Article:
Feed efficient cows

Last changed: 12 March 2018

In the Nordic project Feed Utilization in Nordic Cattle (FUNC) our aim is to improve feed efficiency (FE) by breeding, feeding and management. A proper definition of FE will be developed together with correlated proxy traits measurable in large scale at reasonable costs. New tools to consider FE for a more efficient milk production with reduced environmental impact will be developed for use in a sustainable dairy production.

The project has several part goals. The PhD student Bingjie Li studies genetic aspects of feed efficiency and related traits.

We found moderate heritability (0.2-0.4) for Dry matter intake (DMI) within the first 24 lactation weeks in primiparous Holstein, Nordic Red, and Jersey cows. The genetic variance for DMI might differ between breeds, but the difference was not significant in most of the periods studied due to large standard errors. Breed differences for genetic variances tended to be more obvious than for heritability. Genetic correlations for DMI were high in lactation weeks 5 to 24, whereas DMI in the first lactation period (lactation weeks 1 to 4) tended to be genetically different from DMI in subsequent lactation periods. The potential breed difference in genetic variation for DMI should be considered when using feed intake information from multiple breeds.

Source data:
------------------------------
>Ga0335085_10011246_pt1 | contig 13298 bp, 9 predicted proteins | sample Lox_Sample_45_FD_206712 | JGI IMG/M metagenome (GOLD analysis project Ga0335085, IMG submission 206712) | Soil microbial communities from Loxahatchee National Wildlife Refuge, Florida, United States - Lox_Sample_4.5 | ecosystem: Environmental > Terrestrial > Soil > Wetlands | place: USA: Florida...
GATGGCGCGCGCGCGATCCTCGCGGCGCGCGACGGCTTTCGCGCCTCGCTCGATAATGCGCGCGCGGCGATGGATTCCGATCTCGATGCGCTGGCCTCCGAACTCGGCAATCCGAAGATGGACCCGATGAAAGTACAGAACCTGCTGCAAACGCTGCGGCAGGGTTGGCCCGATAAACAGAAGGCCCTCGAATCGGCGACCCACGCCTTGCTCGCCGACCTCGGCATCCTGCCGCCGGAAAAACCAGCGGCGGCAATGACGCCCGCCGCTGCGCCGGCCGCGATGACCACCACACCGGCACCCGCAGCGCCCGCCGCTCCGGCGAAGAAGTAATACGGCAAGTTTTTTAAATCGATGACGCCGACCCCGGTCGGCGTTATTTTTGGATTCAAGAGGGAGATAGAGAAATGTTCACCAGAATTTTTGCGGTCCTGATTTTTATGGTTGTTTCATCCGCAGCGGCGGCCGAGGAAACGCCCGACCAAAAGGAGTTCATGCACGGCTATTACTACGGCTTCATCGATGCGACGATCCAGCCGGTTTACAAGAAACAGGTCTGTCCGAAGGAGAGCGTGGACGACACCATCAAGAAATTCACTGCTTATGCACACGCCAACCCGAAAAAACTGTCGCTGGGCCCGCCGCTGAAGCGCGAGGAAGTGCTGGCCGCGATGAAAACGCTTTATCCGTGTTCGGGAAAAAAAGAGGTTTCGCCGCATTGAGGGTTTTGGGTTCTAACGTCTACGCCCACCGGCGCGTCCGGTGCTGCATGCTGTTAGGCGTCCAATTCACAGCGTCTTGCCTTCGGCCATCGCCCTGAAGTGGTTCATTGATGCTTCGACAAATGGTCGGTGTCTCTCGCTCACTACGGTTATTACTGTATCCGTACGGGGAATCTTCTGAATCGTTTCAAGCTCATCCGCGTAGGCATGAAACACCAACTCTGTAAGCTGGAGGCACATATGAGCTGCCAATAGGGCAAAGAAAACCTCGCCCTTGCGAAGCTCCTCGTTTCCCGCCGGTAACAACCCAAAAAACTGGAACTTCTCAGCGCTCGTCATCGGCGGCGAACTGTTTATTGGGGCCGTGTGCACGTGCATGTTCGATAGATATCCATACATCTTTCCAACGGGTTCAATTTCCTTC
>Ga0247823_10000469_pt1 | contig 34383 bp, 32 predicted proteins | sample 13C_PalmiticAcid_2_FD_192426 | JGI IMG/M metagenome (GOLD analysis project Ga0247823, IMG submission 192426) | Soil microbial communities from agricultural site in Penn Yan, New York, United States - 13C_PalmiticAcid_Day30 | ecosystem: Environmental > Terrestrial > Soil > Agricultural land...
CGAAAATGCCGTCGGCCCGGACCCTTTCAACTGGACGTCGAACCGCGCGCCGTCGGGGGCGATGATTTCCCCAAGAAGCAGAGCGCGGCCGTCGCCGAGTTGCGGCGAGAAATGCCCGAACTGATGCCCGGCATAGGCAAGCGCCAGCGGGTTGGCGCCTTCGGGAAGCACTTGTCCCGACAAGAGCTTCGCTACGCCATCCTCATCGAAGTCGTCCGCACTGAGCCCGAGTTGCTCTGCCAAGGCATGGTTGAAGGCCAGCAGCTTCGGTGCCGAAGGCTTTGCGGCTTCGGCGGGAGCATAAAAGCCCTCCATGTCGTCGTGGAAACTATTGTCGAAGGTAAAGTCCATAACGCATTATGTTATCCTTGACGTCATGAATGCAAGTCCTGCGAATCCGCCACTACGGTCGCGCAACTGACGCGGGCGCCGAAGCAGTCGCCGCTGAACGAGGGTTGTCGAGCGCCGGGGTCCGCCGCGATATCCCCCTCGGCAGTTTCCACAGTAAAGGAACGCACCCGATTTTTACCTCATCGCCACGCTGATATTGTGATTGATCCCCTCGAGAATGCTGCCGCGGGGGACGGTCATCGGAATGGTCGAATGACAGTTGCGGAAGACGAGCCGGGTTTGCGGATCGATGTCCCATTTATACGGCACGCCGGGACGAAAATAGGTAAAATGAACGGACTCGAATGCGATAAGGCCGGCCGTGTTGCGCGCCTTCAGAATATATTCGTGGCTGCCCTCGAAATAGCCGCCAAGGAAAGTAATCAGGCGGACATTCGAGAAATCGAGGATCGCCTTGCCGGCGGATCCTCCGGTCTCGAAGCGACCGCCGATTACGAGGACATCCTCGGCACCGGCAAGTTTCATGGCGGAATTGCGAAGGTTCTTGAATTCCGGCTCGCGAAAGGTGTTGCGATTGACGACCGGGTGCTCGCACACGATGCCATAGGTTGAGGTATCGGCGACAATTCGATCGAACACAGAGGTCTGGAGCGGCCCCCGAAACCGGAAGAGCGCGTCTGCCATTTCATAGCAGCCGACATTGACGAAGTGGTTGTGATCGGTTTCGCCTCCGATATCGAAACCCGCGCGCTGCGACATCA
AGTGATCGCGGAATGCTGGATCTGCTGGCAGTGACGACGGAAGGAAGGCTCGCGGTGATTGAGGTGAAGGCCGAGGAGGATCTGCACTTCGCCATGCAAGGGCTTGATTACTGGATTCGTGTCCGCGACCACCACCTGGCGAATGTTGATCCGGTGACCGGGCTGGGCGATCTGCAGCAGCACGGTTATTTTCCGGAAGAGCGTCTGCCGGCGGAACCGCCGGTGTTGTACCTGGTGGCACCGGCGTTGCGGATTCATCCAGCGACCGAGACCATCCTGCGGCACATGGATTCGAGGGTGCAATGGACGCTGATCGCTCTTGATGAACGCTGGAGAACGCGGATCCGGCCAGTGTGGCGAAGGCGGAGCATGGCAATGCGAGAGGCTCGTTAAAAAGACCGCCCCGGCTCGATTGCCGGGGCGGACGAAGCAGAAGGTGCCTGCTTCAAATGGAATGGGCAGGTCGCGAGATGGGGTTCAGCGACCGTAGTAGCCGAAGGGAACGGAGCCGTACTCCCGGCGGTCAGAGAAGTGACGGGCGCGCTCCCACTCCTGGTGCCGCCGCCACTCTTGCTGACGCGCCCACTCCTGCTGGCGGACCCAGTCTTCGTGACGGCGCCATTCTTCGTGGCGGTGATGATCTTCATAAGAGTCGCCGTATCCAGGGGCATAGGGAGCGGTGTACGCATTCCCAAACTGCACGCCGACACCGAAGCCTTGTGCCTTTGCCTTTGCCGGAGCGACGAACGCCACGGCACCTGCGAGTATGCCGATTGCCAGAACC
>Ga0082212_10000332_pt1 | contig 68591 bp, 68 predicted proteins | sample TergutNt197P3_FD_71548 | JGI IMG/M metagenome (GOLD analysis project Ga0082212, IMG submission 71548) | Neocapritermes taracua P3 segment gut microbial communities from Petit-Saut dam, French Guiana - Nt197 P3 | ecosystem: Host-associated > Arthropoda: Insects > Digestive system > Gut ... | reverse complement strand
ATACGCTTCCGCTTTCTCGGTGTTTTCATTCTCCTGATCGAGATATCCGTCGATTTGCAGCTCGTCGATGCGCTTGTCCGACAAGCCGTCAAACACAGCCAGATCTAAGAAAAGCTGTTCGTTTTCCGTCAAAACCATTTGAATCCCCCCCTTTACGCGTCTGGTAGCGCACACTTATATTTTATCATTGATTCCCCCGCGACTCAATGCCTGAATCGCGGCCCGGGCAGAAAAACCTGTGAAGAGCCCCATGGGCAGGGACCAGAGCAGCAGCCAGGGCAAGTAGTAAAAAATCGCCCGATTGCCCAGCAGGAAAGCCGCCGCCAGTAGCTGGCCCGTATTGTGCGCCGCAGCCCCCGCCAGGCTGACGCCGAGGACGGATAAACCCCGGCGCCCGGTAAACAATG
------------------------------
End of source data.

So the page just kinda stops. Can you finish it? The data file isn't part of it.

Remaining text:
The second study aimed directly at the efficiency aspect and therefore include data with milk yield, live weight and body condition scores. We investigated the influence of cow lactation stage on the modeling of residual feed intake (RFI), and we also estimated genetic parameters for RFI in dairy cattle across lactation. When defining RFI, the effects of cows’ energy-corrected milk (ECM), metabolic body weight (BW), and change in BW on feed intake varied depending on lactation stages, especially in early lactation. Heritability of RFI ranged from 0.10 to 0.23 across lactation, and RFI was genetically different between early and later lactation stages. Neglect of lactation stage when defining RFI could affect the assessment of RFI and the estimation of genetic parameters of RFI across lactation.

In the third study the genetic heterogeneity of DMI, ECM, and BW across lactation was investigated in the three breeds, as well as the genetic correlations between DMI, ECM, and BW across lactation. The general patterns of genetic parameters for DMI, ECM, and BW across lactation were similar across dairy cattle breeds (Holstein, RDC, and Jersey). Feed intake is genetically not the same trait across lactation stages, especially not between early and later lactation. Measurement of feed intake is recommended to be spread over different lactation stages from the entire lactation, or at least recorded from both early and middle lactation. Compared with feed intake, ECM and BW showed much less genetic heterogeneity across lactation in all the three breeds. The genetic correlations between DMI, ECM, and BW changed across lactation, but the patterns of the change in genetic correlations between DMI, ECM, and BW were very similar between breeds.


The project is funded by: The European Commission (EGS-ABG), The Swedish Farmers’ Foundation for Agricultural Research (SLF), and SLU.

Duration of the project: 2013-2018

Project Leader: Britt Berglund

Other contributors: Bingjie Li (PhD-student, SLU, Aarhus), Peter Løvendahl (Aarhus), Freddy Fikse, (Växa Sverige), Jan Lassen (Aarhus), Martin Lidauer (Luke), Päivi Mäntysaari, (Luke)

Page editor: andrus.kangro@slu.se